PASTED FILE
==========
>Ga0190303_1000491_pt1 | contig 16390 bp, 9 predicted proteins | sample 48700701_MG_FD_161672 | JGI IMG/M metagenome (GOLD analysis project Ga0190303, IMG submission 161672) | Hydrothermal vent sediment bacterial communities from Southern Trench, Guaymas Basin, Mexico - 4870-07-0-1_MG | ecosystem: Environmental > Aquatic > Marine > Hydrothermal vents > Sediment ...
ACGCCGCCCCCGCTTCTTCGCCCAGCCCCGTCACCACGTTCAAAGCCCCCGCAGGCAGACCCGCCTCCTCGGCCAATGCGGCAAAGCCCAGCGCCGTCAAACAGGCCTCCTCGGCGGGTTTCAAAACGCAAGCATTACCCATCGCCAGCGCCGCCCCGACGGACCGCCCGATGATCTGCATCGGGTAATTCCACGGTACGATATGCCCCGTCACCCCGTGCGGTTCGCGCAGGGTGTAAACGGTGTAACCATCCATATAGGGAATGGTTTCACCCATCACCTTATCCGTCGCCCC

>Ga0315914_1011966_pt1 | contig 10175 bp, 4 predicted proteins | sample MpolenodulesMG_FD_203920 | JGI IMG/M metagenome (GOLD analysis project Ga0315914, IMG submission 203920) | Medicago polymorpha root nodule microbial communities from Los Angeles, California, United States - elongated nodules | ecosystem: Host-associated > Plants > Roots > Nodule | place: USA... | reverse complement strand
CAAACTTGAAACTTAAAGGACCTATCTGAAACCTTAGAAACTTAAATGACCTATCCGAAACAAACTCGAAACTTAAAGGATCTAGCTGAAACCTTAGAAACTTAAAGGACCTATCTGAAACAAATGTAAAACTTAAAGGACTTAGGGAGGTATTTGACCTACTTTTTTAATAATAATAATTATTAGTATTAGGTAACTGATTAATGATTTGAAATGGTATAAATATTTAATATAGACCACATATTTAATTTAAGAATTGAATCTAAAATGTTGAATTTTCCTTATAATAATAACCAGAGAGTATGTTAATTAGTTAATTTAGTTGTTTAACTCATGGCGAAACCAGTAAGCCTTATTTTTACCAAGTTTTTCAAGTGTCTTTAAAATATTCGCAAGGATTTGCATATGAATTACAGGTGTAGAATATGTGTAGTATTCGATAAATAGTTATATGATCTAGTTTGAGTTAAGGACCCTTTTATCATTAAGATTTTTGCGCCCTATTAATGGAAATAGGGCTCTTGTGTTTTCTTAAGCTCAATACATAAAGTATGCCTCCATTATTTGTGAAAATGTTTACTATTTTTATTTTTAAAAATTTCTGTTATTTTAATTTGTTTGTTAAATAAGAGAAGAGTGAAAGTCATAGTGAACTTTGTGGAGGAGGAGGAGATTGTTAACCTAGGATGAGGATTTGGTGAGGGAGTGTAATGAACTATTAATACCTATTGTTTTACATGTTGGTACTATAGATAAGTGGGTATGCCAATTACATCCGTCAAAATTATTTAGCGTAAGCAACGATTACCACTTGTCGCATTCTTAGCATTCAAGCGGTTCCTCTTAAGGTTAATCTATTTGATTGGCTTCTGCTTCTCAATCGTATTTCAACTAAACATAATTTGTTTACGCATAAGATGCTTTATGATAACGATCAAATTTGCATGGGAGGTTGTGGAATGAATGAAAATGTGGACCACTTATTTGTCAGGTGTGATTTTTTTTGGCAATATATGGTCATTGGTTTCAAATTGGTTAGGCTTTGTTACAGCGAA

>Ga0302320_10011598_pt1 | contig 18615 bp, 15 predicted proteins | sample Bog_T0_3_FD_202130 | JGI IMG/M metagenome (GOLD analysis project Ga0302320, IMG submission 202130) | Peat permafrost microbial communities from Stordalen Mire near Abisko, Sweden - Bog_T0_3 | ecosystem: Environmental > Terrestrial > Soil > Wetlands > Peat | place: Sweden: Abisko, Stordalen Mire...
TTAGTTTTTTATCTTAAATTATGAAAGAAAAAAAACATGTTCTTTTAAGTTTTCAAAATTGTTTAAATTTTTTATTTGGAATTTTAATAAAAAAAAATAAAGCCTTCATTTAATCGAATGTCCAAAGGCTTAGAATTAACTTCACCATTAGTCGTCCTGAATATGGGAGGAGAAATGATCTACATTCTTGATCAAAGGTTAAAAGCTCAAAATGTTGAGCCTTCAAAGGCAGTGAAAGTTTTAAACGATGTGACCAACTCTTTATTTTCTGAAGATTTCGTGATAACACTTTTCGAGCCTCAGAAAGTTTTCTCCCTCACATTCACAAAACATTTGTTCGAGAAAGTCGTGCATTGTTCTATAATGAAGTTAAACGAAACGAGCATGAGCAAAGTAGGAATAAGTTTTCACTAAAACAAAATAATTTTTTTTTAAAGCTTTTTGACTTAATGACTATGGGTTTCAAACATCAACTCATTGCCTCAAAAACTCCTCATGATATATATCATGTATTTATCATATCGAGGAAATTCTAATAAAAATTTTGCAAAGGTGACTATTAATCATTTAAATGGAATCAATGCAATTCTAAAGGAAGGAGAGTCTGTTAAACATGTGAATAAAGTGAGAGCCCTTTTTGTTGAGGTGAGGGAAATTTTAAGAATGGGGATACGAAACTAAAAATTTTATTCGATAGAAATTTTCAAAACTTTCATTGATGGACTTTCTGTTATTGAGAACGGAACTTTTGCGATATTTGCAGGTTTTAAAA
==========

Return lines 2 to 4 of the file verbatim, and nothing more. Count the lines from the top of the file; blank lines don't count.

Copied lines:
ACGCCGCCCCCGCTTCTTCGCCCAGCCCCGTCACCACGTTCAAAGCCCCCGCAGGCAGACCCGCCTCCTCGGCCAATGCGGCAAAGCCCAGCGCCGTCAAACAGGCCTCCTCGGCGGGTTTCAAAACGCAAGCATTACCCATCGCCAGCGCCGCCCCGACGGACCGCCCGATGATCTGCATCGGGTAATTCCACGGTACGATATGCCCCGTCACCCCGTGCGGTTCGCGCAGGGTGTAAACGGTGTAACCATCCATATAGGGAATGGTTTCACCCATCACCTTATCCGTCGCCCC

>Ga0315914_1011966_pt1 | contig 10175 bp, 4 predicted proteins | sample MpolenodulesMG_FD_203920 | JGI IMG/M metagenome (GOLD analysis project Ga0315914, IMG submission 203920) | Medicago polymorpha root nodule microbial communities from Los Angeles, California, United States - elongated nodules | ecosystem: Host-associated > Plants > Roots > Nodule | place: USA... | reverse complement strand
CAAACTTGAAACTTAAAGGACCTATCTGAAACCTTAGAAACTTAAATGACCTATCCGAAACAAACTCGAAACTTAAAGGATCTAGCTGAAACCTTAGAAACTTAAAGGACCTATCTGAAACAAATGTAAAACTTAAAGGACTTAGGGAGGTATTTGACCTACTTTTTTAATAATAATAATTATTAGTATTAGGTAACTGATTAATGATTTGAAATGGTATAAATATTTAATATAGACCACATATTTAATTTAAGAATTGAATCTAAAATGTTGAATTTTCCTTATAATAATAACCAGAGAGTATGTTAATTAGTTAATTTAGTTGTTTAACTCATGGCGAAACCAGTAAGCCTTATTTTTACCAAGTTTTTCAAGTGTCTTTAAAATATTCGCAAGGATTTGCATATGAATTACAGGTGTAGAATATGTGTAGTATTCGATAAATAGTTATATGATCTAGTTTGAGTTAAGGACCCTTTTATCATTAAGATTTTTGCGCCCTATTAATGGAAATAGGGCTCTTGTGTTTTCTTAAGCTCAATACATAAAGTATGCCTCCATTATTTGTGAAAATGTTTACTATTTTTATTTTTAAAAATTTCTGTTATTTTAATTTGTTTGTTAAATAAGAGAAGAGTGAAAGTCATAGTGAACTTTGTGGAGGAGGAGGAGATTGTTAACCTAGGATGAGGATTTGGTGAGGGAGTGTAATGAACTATTAATACCTATTGTTTTACATGTTGGTACTATAGATAAGTGGGTATGCCAATTACATCCGTCAAAATTATTTAGCGTAAGCAACGATTACCACTTGTCGCATTCTTAGCATTCAAGCGGTTCCTCTTAAGGTTAATCTATTTGATTGGCTTCTGCTTCTCAATCGTATTTCAACTAAACATAATTTGTTTACGCATAAGATGCTTTATGATAACGATCAAATTTGCATGGGAGGTTGTGGAATGAATGAAAATGTGGACCACTTATTTGTCAGGTGTGATTTTTTTTGGCAATATATGGTCATTGGTTTCAAATTGGTTAGGCTTTGTTACAGCGAA